BRIGHT sunshine and blue skies were the backdrop to Budapest Pride on Saturday. An estimated 30,000 people, the largest turnout in the event’s 26-year history, joined the march from Madách Square, in the city centre, to the leafy Tabán park on the other side of the Danube.
Small far-Right groups, totalling perhaps 100, hectored the procession from behind police lines, as it crossed the Freedom Bridge that unites Pest with Buda. Protesters gave the Nazi salute, and carried banners expressing support for the Hungarian government’s new anti-LGBT law.
The problems facing LGBT people in Hungary are, however, more serious than those small numbers of counter-protesters might suggest. Alongside stronger criminal penalties for paedophilia, the vaguely worded new law that was passed last month proscribes the “exposure” of people under the age of 18 in schools and other public settings to educational or cultural content that refers to homosexuality. It has provoked strong international criticism and had a chilling effect domestically.
On the day that the law came into effect, the German-owned TV broadcaster RTL Klub covered up advertisements for a popular soap opera whose next episode was to feature a same-sex marriage. Budapest bookshops selling works on LGBT themes now sport warning disclaimers at their entrances, which alert shoppers that they may encounter material inside that contains “non-traditional content” about sexuality and gender. This month, a fine was imposed on one bookshop that had not clearly distinguished such literature from other content.
In January, meanwhile, the Hungarian government issued instructions to a publisher to affix special labels to children’s works that contained depictions of “behaviour inconsistent with traditional gender roles”.
Last week, the Prime Minister of Hungary, Viktor Orbán, announced a five-question referendum on LGBT-related topics, which was seemingly pitched to dominate public discourse in the months leading up to next year’s parliamentary elections.
THERE is also an international dimension to this focus on LGBT issues, however. Stoking controversy around LGBT issues allows Fidesz, the governing party, to blur perceptions about the conflict with Brussels over the general deterioration of the rule of law in Hungary with charged Euro-Atlantic “culture war” topics. The move also creates a “wedge issue”, dividing Central and Eastern European governments from Western counterparts.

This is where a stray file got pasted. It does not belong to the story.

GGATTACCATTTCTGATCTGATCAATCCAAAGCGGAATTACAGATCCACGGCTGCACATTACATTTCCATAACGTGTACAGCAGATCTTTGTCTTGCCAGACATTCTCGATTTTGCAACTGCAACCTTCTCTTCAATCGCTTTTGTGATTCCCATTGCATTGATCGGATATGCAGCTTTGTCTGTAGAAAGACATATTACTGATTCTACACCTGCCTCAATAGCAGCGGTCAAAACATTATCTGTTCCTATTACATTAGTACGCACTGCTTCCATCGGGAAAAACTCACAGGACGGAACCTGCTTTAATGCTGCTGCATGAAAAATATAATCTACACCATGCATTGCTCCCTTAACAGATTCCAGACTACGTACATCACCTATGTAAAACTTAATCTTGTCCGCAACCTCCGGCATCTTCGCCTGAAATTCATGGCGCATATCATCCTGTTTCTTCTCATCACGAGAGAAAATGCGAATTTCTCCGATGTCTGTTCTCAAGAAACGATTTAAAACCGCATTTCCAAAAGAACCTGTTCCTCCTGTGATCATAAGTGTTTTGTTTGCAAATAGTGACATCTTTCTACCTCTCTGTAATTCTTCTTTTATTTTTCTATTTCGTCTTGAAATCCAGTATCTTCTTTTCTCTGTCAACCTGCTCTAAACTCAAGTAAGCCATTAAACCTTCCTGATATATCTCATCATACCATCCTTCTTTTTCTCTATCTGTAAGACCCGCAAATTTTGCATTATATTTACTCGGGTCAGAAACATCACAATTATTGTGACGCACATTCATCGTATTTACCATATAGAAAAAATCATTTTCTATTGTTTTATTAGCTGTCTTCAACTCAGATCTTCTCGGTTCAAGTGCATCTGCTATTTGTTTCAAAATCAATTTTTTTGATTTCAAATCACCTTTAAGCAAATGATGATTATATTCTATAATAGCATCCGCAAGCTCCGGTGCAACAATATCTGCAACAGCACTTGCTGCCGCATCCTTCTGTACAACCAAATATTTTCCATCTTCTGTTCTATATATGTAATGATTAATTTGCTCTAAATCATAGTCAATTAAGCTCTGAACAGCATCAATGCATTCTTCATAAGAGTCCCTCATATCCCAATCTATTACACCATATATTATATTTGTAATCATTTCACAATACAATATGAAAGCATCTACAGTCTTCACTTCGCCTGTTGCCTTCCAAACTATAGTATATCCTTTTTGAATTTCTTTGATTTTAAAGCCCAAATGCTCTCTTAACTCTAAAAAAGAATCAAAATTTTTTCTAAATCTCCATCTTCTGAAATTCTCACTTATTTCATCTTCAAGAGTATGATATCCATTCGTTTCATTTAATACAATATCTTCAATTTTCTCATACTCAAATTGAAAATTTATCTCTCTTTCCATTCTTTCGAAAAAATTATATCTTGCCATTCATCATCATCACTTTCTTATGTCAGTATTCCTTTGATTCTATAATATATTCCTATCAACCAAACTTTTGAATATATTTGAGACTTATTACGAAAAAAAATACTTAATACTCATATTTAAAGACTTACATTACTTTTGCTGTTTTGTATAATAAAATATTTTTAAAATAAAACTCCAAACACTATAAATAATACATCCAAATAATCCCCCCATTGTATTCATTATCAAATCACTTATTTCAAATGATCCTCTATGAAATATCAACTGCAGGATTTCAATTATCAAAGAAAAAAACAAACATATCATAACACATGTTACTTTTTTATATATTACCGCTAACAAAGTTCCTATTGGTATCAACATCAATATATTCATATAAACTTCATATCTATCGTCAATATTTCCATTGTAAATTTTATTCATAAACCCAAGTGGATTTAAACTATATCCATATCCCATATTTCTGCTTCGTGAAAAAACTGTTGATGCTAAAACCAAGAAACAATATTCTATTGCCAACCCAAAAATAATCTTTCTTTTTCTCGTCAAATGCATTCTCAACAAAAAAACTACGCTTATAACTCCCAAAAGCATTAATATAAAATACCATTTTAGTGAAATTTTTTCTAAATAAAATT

This strategy is important for Mr Orbán’s government, as it partially offsets the country’s increasing diplomatic isolation, closing distance with its culturally conservative regional neighbours, who have been keen to underscore their opposition to Budapest’s strongly pro-Kremlin foreign policy.
While Fidesz’s hostility to the LGBT community has risen to international prominence of late, it has, in fact, been longstanding.
On 18 May 2015, the international day for combating homophobia, Mr Orbán told a reporter from the independent news site index.hu that, in Hungary, homosexuals were treated with “patience”, and declared himself “grateful to the Hungarian homosexual community for not exhibiting the provocative behaviour against which numerous European nations are struggling”. He emphasised that “tolerance . . . does not mean we apply the same rules for people whose lifestyle is different from our own.”
In May 2019, László Kövér, a founder member of Fidesz who is now Speaker of the Parliament, declared publicly: “There is no difference morally in the behaviour of a paedophile and gays who want to adopt.” This June, the Deputy Prime Minister, Zsolt Semjén, leader of Fidesz’s affiliate Christian Democratic People’s Party, expressed his disquiet about the possibility of serving alongside an openly gay colleague in the Hungarian cabinet because “I am the President of a Christian Party . . . [and] manifested homosexuality is a sin.”
The enthusiasm of Fidesz politicians for expressing such views is puzzling, given the government’s record on issues of sexual morality and the protection of Hungary’s children.
In December, József Szájer, leader of the party’s MEPs in Brussels, and author of the 2011 constitution that identified Hungary as a Christian state, resigned after police found him attending a gay orgy in Brussels, in defiance of lockdown regulations.
Earlier in 2020, Gábor Kaleta, formerly Hungary’s Ambassador to Peru, received only a suspended sentence after being found to have more than 19,000 pornographic images of minors on his computer’s hard-drive. Given Mr Kaleta’s close ties to the Fidesz government, the lenient sentence raised serious concerns about the integrity of Hungary’s judicial system.
AS PART of its present campaign, the government has taken no steps to raise the age of consent in Hungary from 14: the lowest in the European Union. More worryingly, a recent United Nations report drew attention to a persistent culture of sexual abuse of disabled children in residential institutions managed by Hungarian state authorities. These concerns had first been raised by a monitoring body four years earlier, and remained unresolved. The UN further flagged concerns about practices of forced abortion, coerced sterilisation, and institutional separation of disabled children from their parents for lack of adequate state financial support.
Mr Orbán has sought to justify the anti-LGBT measures in Hungary as being necessary to protect children from “LGBT-ideology”, and to protect the nation’s “Christian freedom” from liberals who “are in fact communists with degrees”. Some might argue that the greatest danger to both comes from Hungary’s present government.
The Revd Alexander Faludy is a freelance journalist. He lives in Budapest and Cambridge.